India hasn't given 'solid evidence' against Saeed: Pak
Pakistan today rejected external affairs minister S M Krishna's remarks that India has provided adequate proof linking Hafiz Saeed to the Mumbai attacks, saying action could be taken against the LeT founder only on the basis of "solid evidence".world Updated: Apr 06, 2012 15:10 IST
Pakistan on Friday rejected external affairs minister S M Krishna's remarks that India has provided adequate proof linking Hafiz Saeed to the Mumbai attacks, saying action could be taken against the LeT founder only on the basis of "solid evidence".
Reacting to comments made by Krishna in Bangalore, Pakistan's Foreign Office said India had not given "any solid and significant evidence" against Saeed.
The Foreign Office said "action can only be taken on the basis of solid evidence."
"There is nothing concrete and maintainable. From its own Mumbai trial experience, India knows well that hearsay cannot substitute for hard evidence," Foreign Office spokesman Abdul Basit told PTI.
"It is only the latter that can withstand judicial scrutiny," Basit said.
Earlier in the day, Krishna told the media in Bangalore that the information provided by Home Minister P Chidambaram to the Pakistan government contained "every detail of Hafiz Saeed's involvement in the planning and execution of the terrorist attack on Mumbai."
Krishna further said, "No amount of denial would exonerate them (Pakistan) unless there is a judicial inquiry into the whole episode whereby responsibilities can be fixed."
The exchange over Saeed came just two days before President Asif Ali Zardari's planned visit to India, where he will meet Prime Minister Manmohan Singh over lunch before going to the Sufi shrine of Khwaja Moinuddin Chishti at Ajmer.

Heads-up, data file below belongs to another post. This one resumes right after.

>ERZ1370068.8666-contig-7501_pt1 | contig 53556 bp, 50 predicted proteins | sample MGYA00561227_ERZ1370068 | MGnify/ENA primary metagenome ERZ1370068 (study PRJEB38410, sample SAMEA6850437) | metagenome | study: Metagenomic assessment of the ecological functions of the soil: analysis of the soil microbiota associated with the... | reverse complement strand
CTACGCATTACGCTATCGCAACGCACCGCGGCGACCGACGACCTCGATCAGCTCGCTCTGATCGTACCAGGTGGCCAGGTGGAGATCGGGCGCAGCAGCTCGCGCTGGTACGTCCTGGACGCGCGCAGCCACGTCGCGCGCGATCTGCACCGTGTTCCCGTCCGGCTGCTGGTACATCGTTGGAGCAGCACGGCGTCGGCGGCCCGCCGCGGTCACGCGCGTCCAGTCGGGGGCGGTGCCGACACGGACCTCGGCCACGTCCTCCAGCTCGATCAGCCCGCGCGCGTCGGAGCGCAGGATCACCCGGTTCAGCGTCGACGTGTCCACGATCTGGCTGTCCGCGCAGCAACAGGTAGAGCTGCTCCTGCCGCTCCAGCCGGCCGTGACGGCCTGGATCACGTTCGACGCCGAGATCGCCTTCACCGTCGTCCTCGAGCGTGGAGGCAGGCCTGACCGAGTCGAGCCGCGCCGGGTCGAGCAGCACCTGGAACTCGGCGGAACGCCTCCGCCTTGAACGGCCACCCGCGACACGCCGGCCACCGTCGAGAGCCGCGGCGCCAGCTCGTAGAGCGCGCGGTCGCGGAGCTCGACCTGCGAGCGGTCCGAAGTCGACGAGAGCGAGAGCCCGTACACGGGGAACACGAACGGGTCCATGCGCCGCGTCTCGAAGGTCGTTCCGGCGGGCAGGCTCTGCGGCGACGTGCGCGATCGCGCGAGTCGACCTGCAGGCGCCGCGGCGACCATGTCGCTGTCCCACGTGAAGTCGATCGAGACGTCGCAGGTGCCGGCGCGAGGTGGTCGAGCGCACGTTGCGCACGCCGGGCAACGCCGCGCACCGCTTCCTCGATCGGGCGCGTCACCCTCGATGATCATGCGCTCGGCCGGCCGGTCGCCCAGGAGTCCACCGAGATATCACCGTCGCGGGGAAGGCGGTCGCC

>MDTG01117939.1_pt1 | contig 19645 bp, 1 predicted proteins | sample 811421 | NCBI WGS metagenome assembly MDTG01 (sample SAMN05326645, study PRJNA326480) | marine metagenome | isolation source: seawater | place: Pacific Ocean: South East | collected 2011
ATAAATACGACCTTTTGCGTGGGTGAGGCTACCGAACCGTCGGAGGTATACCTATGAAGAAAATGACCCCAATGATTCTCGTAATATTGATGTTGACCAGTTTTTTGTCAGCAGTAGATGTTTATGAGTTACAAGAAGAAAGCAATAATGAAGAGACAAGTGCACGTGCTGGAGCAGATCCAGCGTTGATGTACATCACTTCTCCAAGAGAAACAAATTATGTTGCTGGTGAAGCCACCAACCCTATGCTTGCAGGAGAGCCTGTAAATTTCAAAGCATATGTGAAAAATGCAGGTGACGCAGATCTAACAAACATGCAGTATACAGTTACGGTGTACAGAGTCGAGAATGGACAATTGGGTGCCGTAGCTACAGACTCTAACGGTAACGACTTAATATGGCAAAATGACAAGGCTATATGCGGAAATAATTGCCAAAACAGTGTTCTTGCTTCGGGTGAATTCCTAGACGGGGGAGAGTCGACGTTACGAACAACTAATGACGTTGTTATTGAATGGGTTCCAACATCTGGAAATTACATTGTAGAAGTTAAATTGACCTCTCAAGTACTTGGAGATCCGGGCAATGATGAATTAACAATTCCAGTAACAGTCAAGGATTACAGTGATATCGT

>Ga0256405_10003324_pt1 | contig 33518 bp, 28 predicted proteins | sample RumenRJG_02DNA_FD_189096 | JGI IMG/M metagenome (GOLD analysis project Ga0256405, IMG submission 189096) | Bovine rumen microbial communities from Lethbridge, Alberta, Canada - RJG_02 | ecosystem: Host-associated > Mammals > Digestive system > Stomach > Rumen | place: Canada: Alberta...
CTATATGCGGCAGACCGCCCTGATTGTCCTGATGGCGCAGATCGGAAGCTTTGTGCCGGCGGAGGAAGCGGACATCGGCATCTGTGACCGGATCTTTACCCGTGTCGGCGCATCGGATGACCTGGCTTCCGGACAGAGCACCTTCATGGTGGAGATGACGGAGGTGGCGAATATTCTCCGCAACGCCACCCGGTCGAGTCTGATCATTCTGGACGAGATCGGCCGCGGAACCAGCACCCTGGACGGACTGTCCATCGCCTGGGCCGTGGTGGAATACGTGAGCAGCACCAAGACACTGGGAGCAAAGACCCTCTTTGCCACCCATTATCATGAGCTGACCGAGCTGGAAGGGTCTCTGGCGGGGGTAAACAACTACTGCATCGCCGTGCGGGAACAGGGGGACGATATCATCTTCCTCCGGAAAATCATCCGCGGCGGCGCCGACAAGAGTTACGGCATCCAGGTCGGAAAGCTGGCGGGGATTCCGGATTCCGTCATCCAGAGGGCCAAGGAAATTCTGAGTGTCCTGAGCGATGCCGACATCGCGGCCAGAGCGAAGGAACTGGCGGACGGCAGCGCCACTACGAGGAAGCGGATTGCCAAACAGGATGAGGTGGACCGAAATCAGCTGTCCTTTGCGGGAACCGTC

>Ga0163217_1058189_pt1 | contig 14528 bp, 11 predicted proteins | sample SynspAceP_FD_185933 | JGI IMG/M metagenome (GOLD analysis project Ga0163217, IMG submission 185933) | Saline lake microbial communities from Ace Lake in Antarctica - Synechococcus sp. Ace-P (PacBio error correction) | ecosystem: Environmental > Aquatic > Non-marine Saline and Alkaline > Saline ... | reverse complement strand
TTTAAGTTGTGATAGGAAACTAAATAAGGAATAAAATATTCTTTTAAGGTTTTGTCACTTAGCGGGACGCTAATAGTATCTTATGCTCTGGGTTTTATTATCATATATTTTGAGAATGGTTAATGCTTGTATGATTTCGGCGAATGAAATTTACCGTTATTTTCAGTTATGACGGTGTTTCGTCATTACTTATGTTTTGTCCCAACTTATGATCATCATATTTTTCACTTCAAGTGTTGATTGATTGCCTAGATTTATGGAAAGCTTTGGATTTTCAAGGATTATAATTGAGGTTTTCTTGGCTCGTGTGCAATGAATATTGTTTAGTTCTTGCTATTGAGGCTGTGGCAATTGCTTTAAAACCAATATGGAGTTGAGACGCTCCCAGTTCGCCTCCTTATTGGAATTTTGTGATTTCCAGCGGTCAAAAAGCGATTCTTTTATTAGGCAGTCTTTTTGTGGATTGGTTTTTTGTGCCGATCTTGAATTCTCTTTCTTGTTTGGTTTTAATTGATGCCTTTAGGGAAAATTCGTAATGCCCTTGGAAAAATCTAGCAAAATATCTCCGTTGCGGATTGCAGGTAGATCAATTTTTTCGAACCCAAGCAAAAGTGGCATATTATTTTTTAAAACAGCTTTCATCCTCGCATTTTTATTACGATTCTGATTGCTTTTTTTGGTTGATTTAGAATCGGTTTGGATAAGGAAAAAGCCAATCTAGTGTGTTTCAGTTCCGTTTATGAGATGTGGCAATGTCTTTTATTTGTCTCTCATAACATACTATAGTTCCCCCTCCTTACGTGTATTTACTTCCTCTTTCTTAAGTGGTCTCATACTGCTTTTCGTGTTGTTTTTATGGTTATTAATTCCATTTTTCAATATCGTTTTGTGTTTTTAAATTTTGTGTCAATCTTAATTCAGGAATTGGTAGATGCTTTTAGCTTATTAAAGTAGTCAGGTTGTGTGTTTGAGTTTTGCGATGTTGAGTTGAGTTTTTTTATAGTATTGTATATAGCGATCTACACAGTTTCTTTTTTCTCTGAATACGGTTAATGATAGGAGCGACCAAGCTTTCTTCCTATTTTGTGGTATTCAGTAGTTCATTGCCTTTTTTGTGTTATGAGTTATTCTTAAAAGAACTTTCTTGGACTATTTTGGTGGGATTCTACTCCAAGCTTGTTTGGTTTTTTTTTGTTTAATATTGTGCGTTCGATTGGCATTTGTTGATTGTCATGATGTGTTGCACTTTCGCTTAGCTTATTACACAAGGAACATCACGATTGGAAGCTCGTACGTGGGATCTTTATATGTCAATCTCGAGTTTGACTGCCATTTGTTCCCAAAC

Saeed is back in the spotlight following the announcement of a USD 10 million bounty for him under the US Rewards for Justice programme.
The US has included Saeed among the world's five most wanted terrorists and also offered a USD two million bounty for his deputy, Abdul Rahman Makki.
The Pakistan-based LeT was blamed for the terrorist attacks on India's financial hub in November 2008 that killed 166 people, including six Americans.
Saeed was detained for about six months after the UN Security Council imposed sanctions on the Jamaat-ud-Dawah, the group that he now leads.
Unlike the other terrorists on the US list, Saeed is not in hiding.
He has mocked the US bounty, saying the money should be handed over to him as he would himself inform American authorities about his whereabouts.
Speaking in Parliament yesterday, Prime Minister Yousuf Raza Gilani said the case of Saeed was an "internal matter".
He further said the US should provide any evidence it has against Saeed to Pakistan so that the country's courts could examine it and take action.
Interior Minister Rehman Malik too said yesterday that India had not yet provided any "credible evidence" against Saeed.
He said the way the US had announced a bounty for Saeed was against international norms and laws.